EXAMPLES FROM THE WEB FOR CLEARED
The weather, which had looked threatening all day, cleared off this evening.
Jeff cleared his throat and looked about with foolish importance.
When it has been reheated, the cleared stock will be ready to serve.
Garson cleared his throat with difficulty, and his voice was thick.
He cleared the room, and took up his vigil outside the door.
The mists had now cleared off, and we were promised a superb day.
"Yesterday mornin'—" Jim's voice broke, and he cleared his throat.
Meantime the weather had cleared, and all the vessels but one had gone from the inlet.
He tugged at his collar as if to breathe the easier, cleared his throat and began again.
Mr Verloc cleared his throat, but his heart failed him, and he said nothing.
late 13c., "bright," from Old French cler "clear" (of sight and hearing), "light, bright, shining; sparse" (12c., Modern French clair), from Latin clarus "clear, loud," of sounds; figuratively "manifest, plain, evident," in transferred use, of sights, "bright, distinct;" also "illustrious, famous, glorious" (source of Italian chiaro, Spanish claro), from PIE *kle-ro-, from root *kele- (2) "to shout" (see claim (v.)).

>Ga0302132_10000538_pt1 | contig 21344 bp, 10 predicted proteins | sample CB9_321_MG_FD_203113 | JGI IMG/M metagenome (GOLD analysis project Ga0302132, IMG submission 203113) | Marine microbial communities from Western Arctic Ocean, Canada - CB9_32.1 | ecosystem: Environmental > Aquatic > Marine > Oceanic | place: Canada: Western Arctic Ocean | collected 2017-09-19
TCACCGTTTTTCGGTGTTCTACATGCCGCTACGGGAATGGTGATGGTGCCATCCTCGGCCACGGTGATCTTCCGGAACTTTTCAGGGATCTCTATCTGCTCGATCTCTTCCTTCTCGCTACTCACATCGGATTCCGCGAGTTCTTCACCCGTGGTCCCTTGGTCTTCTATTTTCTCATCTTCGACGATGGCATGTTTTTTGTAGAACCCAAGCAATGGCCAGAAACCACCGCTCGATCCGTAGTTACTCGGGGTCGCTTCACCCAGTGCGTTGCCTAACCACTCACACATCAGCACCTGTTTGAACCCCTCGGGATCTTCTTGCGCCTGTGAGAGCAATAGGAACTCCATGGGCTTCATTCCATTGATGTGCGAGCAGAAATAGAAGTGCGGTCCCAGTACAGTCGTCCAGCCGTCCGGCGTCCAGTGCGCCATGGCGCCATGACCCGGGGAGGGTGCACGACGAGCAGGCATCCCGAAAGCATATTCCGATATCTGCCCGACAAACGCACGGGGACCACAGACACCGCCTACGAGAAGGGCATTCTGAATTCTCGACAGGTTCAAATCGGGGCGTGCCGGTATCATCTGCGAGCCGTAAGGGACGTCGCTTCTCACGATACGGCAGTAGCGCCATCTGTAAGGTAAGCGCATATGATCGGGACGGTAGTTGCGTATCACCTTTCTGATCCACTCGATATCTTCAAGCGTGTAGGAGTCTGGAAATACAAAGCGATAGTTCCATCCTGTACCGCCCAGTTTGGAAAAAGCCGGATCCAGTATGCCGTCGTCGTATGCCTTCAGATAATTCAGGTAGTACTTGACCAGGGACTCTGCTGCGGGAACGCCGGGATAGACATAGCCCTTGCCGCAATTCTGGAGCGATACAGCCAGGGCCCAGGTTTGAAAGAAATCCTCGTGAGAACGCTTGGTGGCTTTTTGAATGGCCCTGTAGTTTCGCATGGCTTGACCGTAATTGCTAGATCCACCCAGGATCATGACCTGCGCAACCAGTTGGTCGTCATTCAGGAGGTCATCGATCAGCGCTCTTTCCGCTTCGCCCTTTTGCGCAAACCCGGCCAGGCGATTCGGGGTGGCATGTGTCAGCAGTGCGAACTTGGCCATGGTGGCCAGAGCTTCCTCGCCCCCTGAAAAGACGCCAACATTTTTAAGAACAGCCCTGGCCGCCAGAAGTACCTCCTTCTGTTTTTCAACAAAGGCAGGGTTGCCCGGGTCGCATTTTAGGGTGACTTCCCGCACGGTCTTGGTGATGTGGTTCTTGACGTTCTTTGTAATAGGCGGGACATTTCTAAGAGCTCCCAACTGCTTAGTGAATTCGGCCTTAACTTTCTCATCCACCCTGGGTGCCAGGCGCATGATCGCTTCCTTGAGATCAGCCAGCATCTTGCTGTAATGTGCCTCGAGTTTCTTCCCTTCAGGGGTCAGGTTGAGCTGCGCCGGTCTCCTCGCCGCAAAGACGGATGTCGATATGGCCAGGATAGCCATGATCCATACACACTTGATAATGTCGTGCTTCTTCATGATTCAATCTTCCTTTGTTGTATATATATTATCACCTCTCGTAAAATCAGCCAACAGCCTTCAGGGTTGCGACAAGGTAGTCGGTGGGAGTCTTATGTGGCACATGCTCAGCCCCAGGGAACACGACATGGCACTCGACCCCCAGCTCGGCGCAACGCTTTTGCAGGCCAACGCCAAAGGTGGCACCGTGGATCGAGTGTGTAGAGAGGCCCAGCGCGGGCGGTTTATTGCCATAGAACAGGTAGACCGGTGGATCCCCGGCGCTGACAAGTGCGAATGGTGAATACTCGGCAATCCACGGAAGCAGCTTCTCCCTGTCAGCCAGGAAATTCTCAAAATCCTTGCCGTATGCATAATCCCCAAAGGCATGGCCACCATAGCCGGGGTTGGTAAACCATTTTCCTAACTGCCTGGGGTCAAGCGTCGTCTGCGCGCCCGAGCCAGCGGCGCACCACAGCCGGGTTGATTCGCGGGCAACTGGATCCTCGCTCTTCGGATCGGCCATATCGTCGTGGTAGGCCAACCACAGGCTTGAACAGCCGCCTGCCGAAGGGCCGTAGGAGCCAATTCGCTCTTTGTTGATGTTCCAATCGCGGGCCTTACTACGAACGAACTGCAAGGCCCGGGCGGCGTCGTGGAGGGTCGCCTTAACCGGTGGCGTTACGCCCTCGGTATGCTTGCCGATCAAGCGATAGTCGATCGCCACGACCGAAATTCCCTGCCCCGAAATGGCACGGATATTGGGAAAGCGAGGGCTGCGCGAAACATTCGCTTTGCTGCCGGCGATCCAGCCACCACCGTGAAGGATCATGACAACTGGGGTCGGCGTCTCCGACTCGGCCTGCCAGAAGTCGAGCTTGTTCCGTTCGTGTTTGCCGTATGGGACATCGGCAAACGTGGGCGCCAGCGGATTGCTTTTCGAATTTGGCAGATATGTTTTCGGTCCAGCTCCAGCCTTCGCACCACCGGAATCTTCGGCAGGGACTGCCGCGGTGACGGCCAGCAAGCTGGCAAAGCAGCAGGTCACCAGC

The sense evolution involves an identification of the spreading of sound and the spreading of light (cf. English loud, used of colors; German hell "clear, bright, shining," of pitch, "distinct, ringing, high"). Of complexion, from c.1300; of the weather, from late 14c.; of meanings or explanations, "manifest to the mind, comprehensible," c.1300. (An Old English word for this was sweotol "distinct, clear, evident.") Sense of "free from encumbrance," apparently nautical, developed c.1500. Phrase in the clear attested from 1715. Clear-sighted is from 1580s (clear-eyed is from 1529s); clear-headed is from 1709.